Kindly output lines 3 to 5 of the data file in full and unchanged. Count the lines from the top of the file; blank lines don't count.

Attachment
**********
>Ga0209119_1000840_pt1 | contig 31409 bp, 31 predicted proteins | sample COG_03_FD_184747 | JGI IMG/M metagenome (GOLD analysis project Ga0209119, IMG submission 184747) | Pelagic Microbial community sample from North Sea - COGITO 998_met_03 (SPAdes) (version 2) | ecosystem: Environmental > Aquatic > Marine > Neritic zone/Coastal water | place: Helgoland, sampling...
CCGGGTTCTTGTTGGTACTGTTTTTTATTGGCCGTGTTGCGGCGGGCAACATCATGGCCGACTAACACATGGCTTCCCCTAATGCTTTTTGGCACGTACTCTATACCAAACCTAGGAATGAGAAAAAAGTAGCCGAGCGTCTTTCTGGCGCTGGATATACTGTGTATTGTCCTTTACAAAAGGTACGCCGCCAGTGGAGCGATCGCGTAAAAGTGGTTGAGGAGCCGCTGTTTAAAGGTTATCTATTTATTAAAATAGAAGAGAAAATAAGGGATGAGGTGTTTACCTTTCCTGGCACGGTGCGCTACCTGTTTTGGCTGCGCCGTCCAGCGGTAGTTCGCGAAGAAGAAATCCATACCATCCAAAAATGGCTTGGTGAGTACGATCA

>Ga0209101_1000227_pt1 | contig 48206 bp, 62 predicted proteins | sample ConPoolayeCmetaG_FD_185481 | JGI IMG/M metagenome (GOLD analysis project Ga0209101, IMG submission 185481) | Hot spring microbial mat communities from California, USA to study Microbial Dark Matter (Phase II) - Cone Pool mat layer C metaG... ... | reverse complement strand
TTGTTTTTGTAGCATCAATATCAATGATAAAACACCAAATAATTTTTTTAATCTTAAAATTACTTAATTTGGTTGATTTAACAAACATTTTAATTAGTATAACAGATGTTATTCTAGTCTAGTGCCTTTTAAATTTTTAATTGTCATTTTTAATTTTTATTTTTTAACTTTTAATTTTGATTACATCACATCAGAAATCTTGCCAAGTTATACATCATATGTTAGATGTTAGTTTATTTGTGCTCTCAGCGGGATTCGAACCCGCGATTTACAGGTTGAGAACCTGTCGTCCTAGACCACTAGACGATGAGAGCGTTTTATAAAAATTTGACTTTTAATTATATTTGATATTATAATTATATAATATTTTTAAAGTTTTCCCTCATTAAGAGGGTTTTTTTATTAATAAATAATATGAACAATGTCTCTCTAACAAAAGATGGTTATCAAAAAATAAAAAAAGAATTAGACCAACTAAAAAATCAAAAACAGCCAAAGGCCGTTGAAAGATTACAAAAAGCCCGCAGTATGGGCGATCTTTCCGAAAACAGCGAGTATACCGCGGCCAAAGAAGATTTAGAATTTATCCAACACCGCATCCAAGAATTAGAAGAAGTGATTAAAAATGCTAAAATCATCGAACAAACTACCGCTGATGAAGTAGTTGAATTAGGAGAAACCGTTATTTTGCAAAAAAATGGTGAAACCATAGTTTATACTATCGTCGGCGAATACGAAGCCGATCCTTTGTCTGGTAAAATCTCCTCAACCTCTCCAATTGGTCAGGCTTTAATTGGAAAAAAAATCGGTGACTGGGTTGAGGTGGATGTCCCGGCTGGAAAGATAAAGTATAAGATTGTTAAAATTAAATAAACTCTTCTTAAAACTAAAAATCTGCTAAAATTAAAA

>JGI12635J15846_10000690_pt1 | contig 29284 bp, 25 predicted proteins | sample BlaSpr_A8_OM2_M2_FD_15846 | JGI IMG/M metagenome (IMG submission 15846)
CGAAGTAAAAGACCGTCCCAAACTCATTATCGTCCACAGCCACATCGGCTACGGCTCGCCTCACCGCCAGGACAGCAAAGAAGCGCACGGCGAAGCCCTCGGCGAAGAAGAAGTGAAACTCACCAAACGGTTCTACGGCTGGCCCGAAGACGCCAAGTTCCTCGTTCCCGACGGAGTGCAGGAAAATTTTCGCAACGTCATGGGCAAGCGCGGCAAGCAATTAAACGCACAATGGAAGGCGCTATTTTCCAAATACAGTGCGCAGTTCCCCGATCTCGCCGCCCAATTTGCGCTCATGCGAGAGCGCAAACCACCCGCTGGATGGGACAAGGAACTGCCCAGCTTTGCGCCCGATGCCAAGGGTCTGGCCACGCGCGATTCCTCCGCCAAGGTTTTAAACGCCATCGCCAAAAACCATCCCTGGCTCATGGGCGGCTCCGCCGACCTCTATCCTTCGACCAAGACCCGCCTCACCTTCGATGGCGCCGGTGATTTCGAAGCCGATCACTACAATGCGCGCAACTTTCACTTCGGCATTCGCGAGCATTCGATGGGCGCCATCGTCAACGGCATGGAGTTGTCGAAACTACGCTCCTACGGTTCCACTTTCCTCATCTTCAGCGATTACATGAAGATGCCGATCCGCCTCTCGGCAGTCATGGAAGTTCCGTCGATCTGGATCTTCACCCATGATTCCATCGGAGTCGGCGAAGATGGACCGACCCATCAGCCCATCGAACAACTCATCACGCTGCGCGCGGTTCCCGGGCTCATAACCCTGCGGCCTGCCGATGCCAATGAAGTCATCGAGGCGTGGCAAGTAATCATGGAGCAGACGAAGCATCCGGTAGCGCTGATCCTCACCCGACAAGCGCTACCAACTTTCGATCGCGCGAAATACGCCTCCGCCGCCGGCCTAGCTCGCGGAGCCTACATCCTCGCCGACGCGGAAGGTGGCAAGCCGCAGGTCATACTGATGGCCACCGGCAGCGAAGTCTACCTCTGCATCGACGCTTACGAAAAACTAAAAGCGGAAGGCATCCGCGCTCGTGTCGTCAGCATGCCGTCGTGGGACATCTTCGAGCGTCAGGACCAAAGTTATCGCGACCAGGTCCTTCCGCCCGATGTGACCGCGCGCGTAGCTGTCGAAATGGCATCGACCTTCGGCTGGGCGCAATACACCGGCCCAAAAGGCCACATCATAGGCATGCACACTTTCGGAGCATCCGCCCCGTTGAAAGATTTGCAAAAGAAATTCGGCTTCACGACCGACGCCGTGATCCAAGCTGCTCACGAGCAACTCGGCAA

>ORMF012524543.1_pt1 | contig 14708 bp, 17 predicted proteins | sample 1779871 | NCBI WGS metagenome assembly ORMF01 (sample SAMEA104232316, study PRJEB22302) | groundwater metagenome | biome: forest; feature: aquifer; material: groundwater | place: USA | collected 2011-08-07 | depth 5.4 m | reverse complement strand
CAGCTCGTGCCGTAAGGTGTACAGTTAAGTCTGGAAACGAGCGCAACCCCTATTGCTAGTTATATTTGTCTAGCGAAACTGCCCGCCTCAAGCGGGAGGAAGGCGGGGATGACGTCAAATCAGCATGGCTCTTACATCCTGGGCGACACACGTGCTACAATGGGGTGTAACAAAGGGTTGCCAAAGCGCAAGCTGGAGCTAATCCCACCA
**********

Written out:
>Ga0209101_1000227_pt1 | contig 48206 bp, 62 predicted proteins | sample ConPoolayeCmetaG_FD_185481 | JGI IMG/M metagenome (GOLD analysis project Ga0209101, IMG submission 185481) | Hot spring microbial mat communities from California, USA to study Microbial Dark Matter (Phase II) - Cone Pool mat layer C metaG... ... | reverse complement strand
TTGTTTTTGTAGCATCAATATCAATGATAAAACACCAAATAATTTTTTTAATCTTAAAATTACTTAATTTGGTTGATTTAACAAACATTTTAATTAGTATAACAGATGTTATTCTAGTCTAGTGCCTTTTAAATTTTTAATTGTCATTTTTAATTTTTATTTTTTAACTTTTAATTTTGATTACATCACATCAGAAATCTTGCCAAGTTATACATCATATGTTAGATGTTAGTTTATTTGTGCTCTCAGCGGGATTCGAACCCGCGATTTACAGGTTGAGAACCTGTCGTCCTAGACCACTAGACGATGAGAGCGTTTTATAAAAATTTGACTTTTAATTATATTTGATATTATAATTATATAATATTTTTAAAGTTTTCCCTCATTAAGAGGGTTTTTTTATTAATAAATAATATGAACAATGTCTCTCTAACAAAAGATGGTTATCAAAAAATAAAAAAAGAATTAGACCAACTAAAAAATCAAAAACAGCCAAAGGCCGTTGAAAGATTACAAAAAGCCCGCAGTATGGGCGATCTTTCCGAAAACAGCGAGTATACCGCGGCCAAAGAAGATTTAGAATTTATCCAACACCGCATCCAAGAATTAGAAGAAGTGATTAAAAATGCTAAAATCATCGAACAAACTACCGCTGATGAAGTAGTTGAATTAGGAGAAACCGTTATTTTGCAAAAAAATGGTGAAACCATAGTTTATACTATCGTCGGCGAATACGAAGCCGATCCTTTGTCTGGTAAAATCTCCTCAACCTCTCCAATTGGTCAGGCTTTAATTGGAAAAAAAATCGGTGACTGGGTTGAGGTGGATGTCCCGGCTGGAAAGATAAAGTATAAGATTGTTAAAATTAAATAAACTCTTCTTAAAACTAAAAATCTGCTAAAATTAAAA

>JGI12635J15846_10000690_pt1 | contig 29284 bp, 25 predicted proteins | sample BlaSpr_A8_OM2_M2_FD_15846 | JGI IMG/M metagenome (IMG submission 15846)